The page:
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Is this emotional abuse? Please advise.

(52 Posts)
lupo Sat 26-Jan-13 19:24:46

DH if often prone to sudden outbursts that come from nowhere and then he acts as if nothing has happened. Today driving home the conversation goes as follows.

Him: I am going to stop and get some mushrooms.
Me: Oh I bought some yesterday so no need
Him: fgs I just want to go into shop for vegetables
Me: erm ok

He comes out empty handed and I say 'what did you need to get'

Him: Fgs I just wanted to get a fizzy drink
Me_ Oh well why didnt you just be honest in the first place. ? Why mention mushrooms.
Him: fine I will be honest ..I don't always like you when you are being like this...

WTF. This was all said infront of ds who got upset. It happened just after dh beeped at another driver for getting too close...

I normally leave it but today told him he was being increduble hurtful.

His response was that I am a shit wife, treat him badly and never stick up for him.

I am pretty placid, he often kicks off over nothing. I am pretty sure am a good wife also. The blaime is also shifted on to me and I find these incidents pretty upsetting. Any one shed any light? I get regular I love you text etc so don't think the love has gone on his part.

Is this part of normal life, am I overreacting. help!!!

UnlikelyAmazonian Sat 26-Jan-13 21:34:24

All said in front of your young son? How old is your ds?

Your H is a shocking man - his sort make me livid.

If you are such a shit wife he should stand by his words and leave you alone

Fight for custody for his boy. Let all and sundry know that you are a shit wife and presumably a shit mother?

But ha ha ha they never do this. They just stay around being terrorising miserable gits four times a year.

In between you wash his skiddy pants and cook for him. And question yourself.

You are doing your little boy no favours sticking with this arsewipe.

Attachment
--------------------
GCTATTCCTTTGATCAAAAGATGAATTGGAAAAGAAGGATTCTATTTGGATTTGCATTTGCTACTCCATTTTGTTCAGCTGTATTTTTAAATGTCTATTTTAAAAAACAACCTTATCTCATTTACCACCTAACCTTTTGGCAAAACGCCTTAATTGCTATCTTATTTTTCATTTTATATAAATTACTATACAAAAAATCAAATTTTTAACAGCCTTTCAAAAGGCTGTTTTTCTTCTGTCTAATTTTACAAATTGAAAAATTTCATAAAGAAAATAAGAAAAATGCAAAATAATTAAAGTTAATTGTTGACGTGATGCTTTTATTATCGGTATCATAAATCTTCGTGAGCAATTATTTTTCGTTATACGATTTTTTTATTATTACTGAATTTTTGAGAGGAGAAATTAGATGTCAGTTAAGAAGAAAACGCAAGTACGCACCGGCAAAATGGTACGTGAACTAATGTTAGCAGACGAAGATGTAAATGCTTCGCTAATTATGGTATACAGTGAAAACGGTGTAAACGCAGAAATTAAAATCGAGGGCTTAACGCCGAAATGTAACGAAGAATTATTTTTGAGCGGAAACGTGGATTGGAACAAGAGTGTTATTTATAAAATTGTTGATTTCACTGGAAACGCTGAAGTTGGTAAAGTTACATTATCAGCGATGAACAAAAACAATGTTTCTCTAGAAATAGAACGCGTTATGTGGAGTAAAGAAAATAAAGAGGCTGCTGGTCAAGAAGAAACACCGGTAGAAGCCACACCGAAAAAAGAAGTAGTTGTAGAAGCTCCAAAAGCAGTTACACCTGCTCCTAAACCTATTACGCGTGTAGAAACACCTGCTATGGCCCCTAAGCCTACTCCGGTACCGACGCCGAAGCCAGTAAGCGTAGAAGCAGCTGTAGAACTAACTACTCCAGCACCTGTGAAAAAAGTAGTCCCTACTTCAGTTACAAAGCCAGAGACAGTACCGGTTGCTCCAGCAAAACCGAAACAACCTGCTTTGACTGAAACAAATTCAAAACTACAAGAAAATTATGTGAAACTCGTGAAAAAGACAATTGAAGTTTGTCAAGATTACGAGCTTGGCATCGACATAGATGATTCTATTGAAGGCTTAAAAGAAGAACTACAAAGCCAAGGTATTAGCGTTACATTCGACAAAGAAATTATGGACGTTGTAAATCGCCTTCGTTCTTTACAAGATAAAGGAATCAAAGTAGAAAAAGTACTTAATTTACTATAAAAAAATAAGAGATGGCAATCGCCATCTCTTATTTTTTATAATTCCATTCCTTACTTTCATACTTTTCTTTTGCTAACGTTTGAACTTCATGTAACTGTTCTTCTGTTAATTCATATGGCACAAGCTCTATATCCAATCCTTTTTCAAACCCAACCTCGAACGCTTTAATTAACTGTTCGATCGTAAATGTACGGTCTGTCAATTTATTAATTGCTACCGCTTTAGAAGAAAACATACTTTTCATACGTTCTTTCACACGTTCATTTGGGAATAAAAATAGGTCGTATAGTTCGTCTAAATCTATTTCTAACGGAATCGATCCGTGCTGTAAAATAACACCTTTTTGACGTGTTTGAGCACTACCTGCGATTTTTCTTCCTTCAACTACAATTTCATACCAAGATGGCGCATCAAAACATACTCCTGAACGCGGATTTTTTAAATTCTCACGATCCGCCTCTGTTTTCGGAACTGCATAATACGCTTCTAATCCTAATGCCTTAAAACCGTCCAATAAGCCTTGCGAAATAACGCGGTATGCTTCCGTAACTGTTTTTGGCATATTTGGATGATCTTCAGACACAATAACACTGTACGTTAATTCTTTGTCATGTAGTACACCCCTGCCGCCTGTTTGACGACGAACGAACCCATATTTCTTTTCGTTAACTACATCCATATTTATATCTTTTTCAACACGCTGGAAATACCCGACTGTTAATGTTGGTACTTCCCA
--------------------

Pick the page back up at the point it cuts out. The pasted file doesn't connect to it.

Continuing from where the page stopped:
Tell him you agree you are a shit wife and it's about time he found himself a decent one. Present him with the divorce petition and request that he leaves.

And also, he can feck off. He is a knob.

garlicblocks Sat 26-Jan-13 21:38:24

Sorry for the 20 questions.

I'm trying to figure out whether he's a nasty bully, who only needs to have a go at you every few months to keep you in line, or an all right person who's showing signs of a growing health problem.

It can be quite difficult to work this out by yourself - or even with your close friends - because you can get used to bad behaviour. When you're always walking uphill, so to speak, you only notice how hard it is on the steep inclines. But it still makes you tired.

As a matter of interest, what do your friends think of him? Do they give him nicknames, like 'grumpy' or anything, or joke with you that he's hard work?

garlicblocks Sat 26-Jan-13 21:40:08

Cross-posted, lupo. God he's an arse! Poor you!

What UA said.

garlicblocks Sat 26-Jan-13 21:41:28

He's ground you down, hasn't he sad

Fight. You deserve a much nicer life, and so does your son.

UnlikelyAmazonian Sat 26-Jan-13 21:41:39

Oh, and now that I have seen your last post I see he just as i expected - an entitled fucker who likes the outside image he portrays of being well off, great provider, his son in prep, all Mr Nice on the outside.

But the fact is, these entitled spoilt nonces hate spending 'their' money on their wives and children. They resent that they can't spend it all on themselves. Every last penny. They hate that they have to conceal their shitness by conforming to the lovely norm that being human is - ie being an adult and giving rather thank taking from your wife, son and the human race in general.

I expect his mother prefers his brother because he is preferable ?

I do wish your husband would fuck off go and find the great wife he thinks he deserves.

lupo Sat 26-Jan-13 21:42:41

yes he stormed out my parents house last week because my dad dared to disagree with him about something and apparently I did not stick up for him...

Ok, well atleast mumsnet has shown me what I was questioning - that this is not down to me

garlicblocks Sat 26-Jan-13 21:45:04

NO, IT'S NOT YOU. It's him.

Divorce the fucker, seriously. You can't go on like this for another 15 years and it won't do DS any good either.

I bet your dad will back you.

lupo Sat 26-Jan-13 21:46:18